Tag Archives: Leningrad Album

#GLTU8: Behind the Scenes at the Mitchell Library

22 Mar

What a fabulous tour Myra Paterson put on for her band of 12 library explorers on Wednesday. We oohed and aahed at old things and new things, we laughed at Myra’s patter and almost cried when looking at the Leningrad Album, a token of friendship between Scottish and Russian women in the Second World War. Myra’s colleague, Susan Taylor, gave us a wonderful introduction to that. For a history of the Mitchell I can do no better than direct you to its own website, and Lynn Corrigan has already written such a good blogpost on the visit that I feel I can’t add to it – thanks for saving me a job, Lynn! However, I’ve created a Storify of #GLTU tweets, many containing pictures, and added a few more photographs below. Thank you so much, Myra and Susan.

Four of us headed off to the Koh-I-Noor for a curry afterwards, then staggered home happy and replete.

PS Update – another great blogpost on the event from Helen MacKinven.

#GLTU8 open for booking: Behind the scenes at the Mitchell 20th March

28 Feb

The next GLTU will take place on Wednesday, 20th March at 4pm. Thanks to Myra Paterson (@MyraCPaterson) and her colleague, Susan Taylor, we will have a tour behind the scenes of the Mitchell. This will take about 1.5 – 2 hours and, as is now traditional, those who wish to stay on can follow up with a curry at the Koh-I-Noor at 6pm. Booking is now open on Evenbrite (you can book for either or both) until Sunday, 17th March. Places are limited to 15, so hurry!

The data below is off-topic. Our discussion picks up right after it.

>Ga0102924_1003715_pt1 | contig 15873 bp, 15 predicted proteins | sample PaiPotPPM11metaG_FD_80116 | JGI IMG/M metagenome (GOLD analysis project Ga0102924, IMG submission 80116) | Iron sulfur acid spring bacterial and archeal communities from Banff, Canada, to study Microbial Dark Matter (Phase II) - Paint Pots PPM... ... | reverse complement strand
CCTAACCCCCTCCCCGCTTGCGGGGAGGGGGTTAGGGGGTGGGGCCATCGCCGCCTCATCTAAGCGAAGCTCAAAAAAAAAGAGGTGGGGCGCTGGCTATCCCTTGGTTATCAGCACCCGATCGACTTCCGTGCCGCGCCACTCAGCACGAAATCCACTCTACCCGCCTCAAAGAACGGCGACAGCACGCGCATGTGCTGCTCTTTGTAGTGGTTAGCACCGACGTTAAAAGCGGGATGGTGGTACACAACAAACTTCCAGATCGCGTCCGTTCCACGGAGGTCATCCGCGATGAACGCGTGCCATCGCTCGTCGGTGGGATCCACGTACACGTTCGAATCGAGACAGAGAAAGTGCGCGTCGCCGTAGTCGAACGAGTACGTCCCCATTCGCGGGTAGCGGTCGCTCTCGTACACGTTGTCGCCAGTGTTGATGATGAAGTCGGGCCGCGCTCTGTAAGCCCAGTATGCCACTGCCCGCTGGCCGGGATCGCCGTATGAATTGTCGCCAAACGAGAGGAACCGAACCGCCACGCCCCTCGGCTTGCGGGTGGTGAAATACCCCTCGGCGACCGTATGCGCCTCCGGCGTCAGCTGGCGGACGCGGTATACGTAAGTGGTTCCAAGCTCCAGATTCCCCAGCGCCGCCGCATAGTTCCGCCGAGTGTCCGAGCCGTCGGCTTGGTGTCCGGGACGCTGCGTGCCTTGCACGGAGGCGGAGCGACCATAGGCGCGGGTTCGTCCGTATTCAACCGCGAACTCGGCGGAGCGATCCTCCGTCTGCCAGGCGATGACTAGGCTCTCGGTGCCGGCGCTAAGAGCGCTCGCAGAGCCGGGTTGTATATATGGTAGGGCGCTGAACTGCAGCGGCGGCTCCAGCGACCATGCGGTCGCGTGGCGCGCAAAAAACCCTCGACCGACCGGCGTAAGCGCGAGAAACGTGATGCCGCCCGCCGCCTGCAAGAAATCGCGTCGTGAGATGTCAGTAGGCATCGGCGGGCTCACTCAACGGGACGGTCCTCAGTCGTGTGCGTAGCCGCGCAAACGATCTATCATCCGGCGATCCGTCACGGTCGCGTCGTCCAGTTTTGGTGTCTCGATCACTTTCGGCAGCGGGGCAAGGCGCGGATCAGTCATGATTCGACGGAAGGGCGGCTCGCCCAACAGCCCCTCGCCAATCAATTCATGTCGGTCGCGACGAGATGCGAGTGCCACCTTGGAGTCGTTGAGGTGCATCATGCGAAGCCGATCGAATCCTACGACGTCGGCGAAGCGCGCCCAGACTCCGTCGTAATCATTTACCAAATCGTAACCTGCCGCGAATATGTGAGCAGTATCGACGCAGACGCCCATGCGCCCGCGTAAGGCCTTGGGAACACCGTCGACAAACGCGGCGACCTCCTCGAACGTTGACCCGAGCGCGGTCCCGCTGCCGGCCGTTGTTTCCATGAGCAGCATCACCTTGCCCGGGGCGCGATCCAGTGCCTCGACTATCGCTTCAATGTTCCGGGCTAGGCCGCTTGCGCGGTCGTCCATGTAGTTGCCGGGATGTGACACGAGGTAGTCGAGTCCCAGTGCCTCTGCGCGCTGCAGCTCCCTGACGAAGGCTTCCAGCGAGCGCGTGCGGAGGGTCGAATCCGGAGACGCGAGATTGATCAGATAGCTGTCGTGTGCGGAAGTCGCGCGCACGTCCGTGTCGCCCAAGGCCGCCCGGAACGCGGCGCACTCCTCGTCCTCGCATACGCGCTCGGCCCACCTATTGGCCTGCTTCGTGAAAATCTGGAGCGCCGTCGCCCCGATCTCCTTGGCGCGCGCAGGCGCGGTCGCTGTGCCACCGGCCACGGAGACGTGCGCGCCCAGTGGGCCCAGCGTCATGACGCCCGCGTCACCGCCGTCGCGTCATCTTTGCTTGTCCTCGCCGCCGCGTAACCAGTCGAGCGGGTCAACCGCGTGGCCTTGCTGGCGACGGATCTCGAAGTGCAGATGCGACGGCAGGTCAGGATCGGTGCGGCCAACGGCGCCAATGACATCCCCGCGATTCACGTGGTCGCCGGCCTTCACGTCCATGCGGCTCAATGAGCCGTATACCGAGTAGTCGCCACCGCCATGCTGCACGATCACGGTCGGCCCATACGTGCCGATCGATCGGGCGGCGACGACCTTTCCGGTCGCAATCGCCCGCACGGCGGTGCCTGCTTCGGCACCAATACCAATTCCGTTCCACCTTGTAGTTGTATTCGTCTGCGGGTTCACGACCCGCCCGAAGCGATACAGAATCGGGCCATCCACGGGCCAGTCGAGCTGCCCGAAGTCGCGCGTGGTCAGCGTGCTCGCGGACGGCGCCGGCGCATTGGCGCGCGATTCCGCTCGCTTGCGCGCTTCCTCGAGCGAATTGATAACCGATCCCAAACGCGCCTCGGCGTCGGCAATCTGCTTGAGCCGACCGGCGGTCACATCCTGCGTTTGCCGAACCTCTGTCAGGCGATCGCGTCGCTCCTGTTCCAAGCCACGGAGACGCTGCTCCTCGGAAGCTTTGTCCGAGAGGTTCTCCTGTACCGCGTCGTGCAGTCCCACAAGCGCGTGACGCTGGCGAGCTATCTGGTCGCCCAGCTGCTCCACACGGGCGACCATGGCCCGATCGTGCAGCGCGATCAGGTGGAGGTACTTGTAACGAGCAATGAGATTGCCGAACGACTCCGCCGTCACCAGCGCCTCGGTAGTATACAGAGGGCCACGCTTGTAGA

The highlight of the Mitchell visit will undoubtedly be a viewing of the Leningrad Album from World War 2, which is not usually on public view. Here’s a description from Susan, followed by a few sites to check for further information:

The Anglo-Soviet Aid Committee in Airdrie and Coatbridge had an active women’s section and they decided to send messages of support and solidarity to the women of Leningrad during the siege. The ‘Scottish Album’ was taken to London and given to Madame Maisky, the wife of the Soviet ambassador. Given wartime censorship, no further details are available of how the album made its way to Leningrad. It could have been transported on a convoy ship to Murmansk or Archangel, by air or even by overland via the Southern states of Russia. Once it has arrived in Russia, there were only two ways in to the city – either by air on one of the very few flights that made it into Leningrad or (more likely) across Lake Ladoga, the main route in to the city during the siege. The journey could be made by boat in summer or over the ‘ice road’ in winter. The Leningrad Album was sent in return – it was supervised by Anna Petrovna Ostramova-Lebedeva, a well-known graphic artist in the city. It’s boxed in gold brocade and the album cover is decorated with an ancient embroidery from the Russian Museum in Leningrad. There are 3,200 signatures and it also contains messages and photos of housewives and workers and their children in happier times.

Airdrie and Coatbridge Advertiser

Glasgow Herald

Pat’s Guide




UK in Russia


%d bloggers like this: